I have never needed to lead an icebreaker – until #TMC13 when I facilitated the Middle School Math Morning Sessions.  I teach at a small private school.  Almost all of our kids have known each other since early elementary school.  The class size goes from 16 to 32 from 5th to 6th grade.  However, they have tons of bonding time and activities together before they go to math class so I don’t really need to do an icebreaker.

I was nervous about leading the MS Morning session, especially since we had almost 40 people signed up!  Several participants had told me they were nervous too so I wanted an icebreaker that would be fun and get us moving.  Since there were too many people in the room to do musical chairs, we had a snowball fight instead!  This was my first time every doing a “Snowball Fight” but I think it turned out pretty well.  I sure had fun and people were laughing, so I think it made us all loosen up a bit that first morning of TMC.  I wish I had taken a picture!

SNOWBALL FIGHT! – How to Play:

1. Don’t tell them you are having a snowball fight!
2. Give everyone a half sheet of paper.  You should play too!
3. Have everyone write their name and three things about themselves on the paper.  You can let them write whatever or chose things for them to write about.  @pegcagle suggested two truths and a lie, which incorporates TWO icebreakers!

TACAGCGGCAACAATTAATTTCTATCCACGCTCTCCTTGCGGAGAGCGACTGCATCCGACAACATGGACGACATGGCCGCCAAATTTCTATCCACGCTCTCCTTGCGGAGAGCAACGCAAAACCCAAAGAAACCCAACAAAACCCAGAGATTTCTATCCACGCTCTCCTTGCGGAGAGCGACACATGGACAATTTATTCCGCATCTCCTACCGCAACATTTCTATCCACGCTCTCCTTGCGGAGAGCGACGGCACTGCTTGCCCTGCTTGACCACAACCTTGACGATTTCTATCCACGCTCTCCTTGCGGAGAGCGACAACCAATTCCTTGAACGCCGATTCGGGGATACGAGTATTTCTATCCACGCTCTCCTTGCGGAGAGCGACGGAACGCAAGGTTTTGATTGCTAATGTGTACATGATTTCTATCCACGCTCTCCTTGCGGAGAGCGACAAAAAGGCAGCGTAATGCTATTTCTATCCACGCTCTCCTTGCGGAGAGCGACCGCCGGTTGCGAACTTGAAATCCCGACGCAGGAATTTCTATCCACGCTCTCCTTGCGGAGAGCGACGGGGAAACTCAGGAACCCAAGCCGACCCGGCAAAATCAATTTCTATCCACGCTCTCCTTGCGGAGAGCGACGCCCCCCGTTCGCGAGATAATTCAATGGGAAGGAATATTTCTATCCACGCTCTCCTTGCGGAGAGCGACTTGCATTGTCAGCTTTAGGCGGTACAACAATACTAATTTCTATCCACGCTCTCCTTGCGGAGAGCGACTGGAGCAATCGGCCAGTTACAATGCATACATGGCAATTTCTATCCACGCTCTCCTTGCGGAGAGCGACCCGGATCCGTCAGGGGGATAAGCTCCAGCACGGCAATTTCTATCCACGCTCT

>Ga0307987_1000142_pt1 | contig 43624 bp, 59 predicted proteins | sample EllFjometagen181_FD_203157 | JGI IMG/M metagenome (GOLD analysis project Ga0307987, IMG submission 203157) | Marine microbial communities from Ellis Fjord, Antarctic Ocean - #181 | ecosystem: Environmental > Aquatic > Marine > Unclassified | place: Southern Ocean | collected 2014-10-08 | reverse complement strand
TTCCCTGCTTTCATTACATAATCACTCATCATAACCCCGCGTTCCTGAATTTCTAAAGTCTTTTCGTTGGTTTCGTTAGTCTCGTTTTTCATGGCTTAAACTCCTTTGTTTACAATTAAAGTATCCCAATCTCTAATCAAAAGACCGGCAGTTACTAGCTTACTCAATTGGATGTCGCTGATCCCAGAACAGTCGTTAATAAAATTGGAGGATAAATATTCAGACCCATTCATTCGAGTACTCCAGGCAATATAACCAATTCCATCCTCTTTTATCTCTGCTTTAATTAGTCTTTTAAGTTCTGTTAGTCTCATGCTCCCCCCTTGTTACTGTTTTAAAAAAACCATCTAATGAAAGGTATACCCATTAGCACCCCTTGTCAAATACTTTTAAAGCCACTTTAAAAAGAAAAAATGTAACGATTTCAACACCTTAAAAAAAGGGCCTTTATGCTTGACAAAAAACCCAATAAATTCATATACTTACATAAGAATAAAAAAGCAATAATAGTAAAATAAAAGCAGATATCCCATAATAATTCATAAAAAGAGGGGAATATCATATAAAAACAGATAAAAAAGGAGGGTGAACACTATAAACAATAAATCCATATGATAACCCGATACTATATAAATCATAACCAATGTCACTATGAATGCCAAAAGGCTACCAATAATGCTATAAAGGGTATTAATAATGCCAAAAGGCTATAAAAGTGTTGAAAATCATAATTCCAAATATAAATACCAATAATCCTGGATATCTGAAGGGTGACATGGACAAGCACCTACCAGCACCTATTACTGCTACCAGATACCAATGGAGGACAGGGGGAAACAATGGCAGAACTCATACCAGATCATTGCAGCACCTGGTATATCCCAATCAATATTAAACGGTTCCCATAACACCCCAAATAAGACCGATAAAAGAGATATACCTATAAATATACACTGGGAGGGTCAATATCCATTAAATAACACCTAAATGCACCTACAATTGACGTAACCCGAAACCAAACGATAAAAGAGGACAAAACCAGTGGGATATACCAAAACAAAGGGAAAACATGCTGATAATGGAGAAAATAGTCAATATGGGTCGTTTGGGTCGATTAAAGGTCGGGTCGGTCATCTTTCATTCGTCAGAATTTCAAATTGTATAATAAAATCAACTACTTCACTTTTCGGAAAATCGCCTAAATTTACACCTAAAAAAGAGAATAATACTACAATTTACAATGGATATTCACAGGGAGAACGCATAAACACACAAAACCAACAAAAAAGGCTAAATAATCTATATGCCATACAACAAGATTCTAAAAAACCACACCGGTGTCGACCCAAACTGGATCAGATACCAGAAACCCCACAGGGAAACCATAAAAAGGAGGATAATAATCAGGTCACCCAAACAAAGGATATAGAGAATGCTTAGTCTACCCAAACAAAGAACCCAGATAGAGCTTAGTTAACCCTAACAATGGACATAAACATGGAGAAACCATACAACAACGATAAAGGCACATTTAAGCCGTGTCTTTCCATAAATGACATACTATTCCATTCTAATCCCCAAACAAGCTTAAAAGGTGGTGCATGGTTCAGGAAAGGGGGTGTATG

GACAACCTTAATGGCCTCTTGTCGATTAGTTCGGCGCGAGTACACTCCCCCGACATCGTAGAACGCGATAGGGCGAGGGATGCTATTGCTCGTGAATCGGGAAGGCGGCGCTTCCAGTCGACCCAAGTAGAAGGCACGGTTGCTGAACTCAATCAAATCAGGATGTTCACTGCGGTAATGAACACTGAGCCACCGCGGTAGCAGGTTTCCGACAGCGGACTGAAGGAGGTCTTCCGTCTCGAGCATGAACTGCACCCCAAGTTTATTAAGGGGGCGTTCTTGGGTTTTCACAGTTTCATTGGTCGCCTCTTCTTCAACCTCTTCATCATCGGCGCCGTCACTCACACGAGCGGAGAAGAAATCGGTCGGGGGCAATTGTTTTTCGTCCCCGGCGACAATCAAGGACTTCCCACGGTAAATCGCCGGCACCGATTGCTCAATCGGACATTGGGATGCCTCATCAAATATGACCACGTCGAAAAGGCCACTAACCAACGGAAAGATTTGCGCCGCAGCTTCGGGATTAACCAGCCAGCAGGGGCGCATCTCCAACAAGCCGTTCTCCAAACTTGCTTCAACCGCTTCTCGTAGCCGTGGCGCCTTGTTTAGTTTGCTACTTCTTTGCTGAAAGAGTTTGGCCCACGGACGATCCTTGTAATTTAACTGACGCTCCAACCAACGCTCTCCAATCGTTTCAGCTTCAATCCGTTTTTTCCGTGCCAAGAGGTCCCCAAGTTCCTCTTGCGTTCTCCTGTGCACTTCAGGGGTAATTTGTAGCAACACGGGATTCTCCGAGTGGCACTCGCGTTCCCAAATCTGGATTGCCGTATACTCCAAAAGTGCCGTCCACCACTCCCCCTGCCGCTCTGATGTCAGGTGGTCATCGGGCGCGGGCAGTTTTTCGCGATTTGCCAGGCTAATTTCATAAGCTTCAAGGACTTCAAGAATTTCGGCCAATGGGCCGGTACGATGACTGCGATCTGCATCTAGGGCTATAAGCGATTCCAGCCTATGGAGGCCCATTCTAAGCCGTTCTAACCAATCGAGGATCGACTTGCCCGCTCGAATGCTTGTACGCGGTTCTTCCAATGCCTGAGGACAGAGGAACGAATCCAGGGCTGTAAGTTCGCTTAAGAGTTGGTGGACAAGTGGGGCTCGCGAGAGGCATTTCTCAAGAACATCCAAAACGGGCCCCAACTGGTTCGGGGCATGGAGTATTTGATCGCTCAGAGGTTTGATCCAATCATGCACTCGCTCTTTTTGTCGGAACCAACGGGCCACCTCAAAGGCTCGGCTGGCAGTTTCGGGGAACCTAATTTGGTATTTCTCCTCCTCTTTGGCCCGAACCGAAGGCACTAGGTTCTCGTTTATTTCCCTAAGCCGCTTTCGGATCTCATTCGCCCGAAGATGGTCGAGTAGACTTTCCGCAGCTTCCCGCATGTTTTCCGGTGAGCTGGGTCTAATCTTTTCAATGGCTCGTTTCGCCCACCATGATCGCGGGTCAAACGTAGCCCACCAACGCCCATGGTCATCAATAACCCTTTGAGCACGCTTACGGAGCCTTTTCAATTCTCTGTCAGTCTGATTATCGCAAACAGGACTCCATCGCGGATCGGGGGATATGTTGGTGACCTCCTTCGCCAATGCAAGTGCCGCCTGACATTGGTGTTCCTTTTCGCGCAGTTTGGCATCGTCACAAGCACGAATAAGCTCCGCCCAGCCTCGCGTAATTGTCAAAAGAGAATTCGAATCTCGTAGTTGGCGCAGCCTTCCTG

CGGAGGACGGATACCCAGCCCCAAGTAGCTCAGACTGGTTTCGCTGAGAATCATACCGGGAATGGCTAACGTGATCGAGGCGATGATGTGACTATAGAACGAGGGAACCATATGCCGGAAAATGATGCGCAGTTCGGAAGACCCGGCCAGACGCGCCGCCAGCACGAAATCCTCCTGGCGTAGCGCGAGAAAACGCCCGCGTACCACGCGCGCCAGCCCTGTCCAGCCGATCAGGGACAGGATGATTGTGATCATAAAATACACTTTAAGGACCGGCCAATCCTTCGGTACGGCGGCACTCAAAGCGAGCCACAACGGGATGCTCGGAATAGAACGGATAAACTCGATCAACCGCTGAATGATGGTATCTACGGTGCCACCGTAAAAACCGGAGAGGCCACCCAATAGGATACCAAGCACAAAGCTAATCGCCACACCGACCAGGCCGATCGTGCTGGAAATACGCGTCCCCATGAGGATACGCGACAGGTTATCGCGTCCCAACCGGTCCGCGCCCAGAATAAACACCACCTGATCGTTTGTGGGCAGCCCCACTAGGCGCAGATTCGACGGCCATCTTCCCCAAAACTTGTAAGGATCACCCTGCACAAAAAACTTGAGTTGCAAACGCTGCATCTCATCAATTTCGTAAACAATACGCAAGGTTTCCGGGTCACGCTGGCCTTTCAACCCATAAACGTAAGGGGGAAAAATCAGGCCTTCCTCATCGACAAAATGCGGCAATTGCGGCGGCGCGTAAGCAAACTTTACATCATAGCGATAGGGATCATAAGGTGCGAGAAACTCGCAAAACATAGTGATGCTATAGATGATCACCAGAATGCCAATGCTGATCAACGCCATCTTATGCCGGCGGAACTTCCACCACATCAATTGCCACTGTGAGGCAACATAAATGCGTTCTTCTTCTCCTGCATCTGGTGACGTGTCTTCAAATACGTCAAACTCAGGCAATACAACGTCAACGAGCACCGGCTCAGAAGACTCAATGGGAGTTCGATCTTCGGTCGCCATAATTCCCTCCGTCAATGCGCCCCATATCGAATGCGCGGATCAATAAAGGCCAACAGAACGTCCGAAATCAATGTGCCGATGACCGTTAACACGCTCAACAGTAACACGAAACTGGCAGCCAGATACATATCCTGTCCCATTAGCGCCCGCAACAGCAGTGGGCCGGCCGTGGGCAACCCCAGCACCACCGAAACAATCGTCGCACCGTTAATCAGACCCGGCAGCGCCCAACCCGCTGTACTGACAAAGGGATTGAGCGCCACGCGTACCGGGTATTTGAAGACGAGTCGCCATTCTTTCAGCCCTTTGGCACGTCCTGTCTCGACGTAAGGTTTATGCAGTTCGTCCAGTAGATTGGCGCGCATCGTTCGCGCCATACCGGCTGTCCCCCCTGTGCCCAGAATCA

4. After everyone is finished, tell them to crumple their paper up.  You will get strange looks.
5. Then, tell them to have a snowball fight!  We kept picking up the paper and throwing it for a few minutes.  I would suggest this as the first throw is someone curious/skeptical/reserved and people have more fun as they throw more.  Don’t let them throw too much or it could get crazy.  😉
6. Call cease snowball!  Then have everyone grab a snowball.
7. I start to model what to do.  I called out the name on the paper and then read their three things.  Then they read and so on.

** Warning – You may lose a snowball!  We did!  In that case, you will have to improvise.  This ended up funny and then even more funny when we found their snowball later.  I would tell the lost snowball that their snowball has magic hiding powers and then offer them a treat so they won’t feel bad.

Variations –

• You could leave the name off and let students guess who it was after reading the things?  I’m not sure I like this as much though bc I really liked looking at the people when they were being talked about.  However, it may be less embarrassing for students if people aren’t looking at them when their items are read.  Thoughts?
• It would be fun for everyone to get in a line according to whose snowball they have.  Then they would all have to ask names and talk to each other (if they didn’t know each other) in order to line up.
• I think this could also work really well as an activity instead of an icebreaker using math questions.  Students could make up a math question, have a snowball fight, and then solve the problem on a snowball they pick up.  They could then get with the person to see if their answer’s matched.

I have only done this once and never in a class of students.  I think that it would be fun as an activity in addition to an ice breaker.  I would love to hear any variations that you have done – or can come up with – in the comments!

# Area Formula Game – Draw It!

My students love this!  And, it gets them up out of their seats.

The students are in two teams, lined up sitting in chairs.  The first person of each team goes to the board with a dry-erase marker in hand.  At the top of the Powerpoint I post a question.  The first person to (legibly) write the answer in their spot wins the point.  I usually play this with Geometry and they draw pictures so I called it “Draw It”.  I think I made this up but I can’t honestly remember.  🙂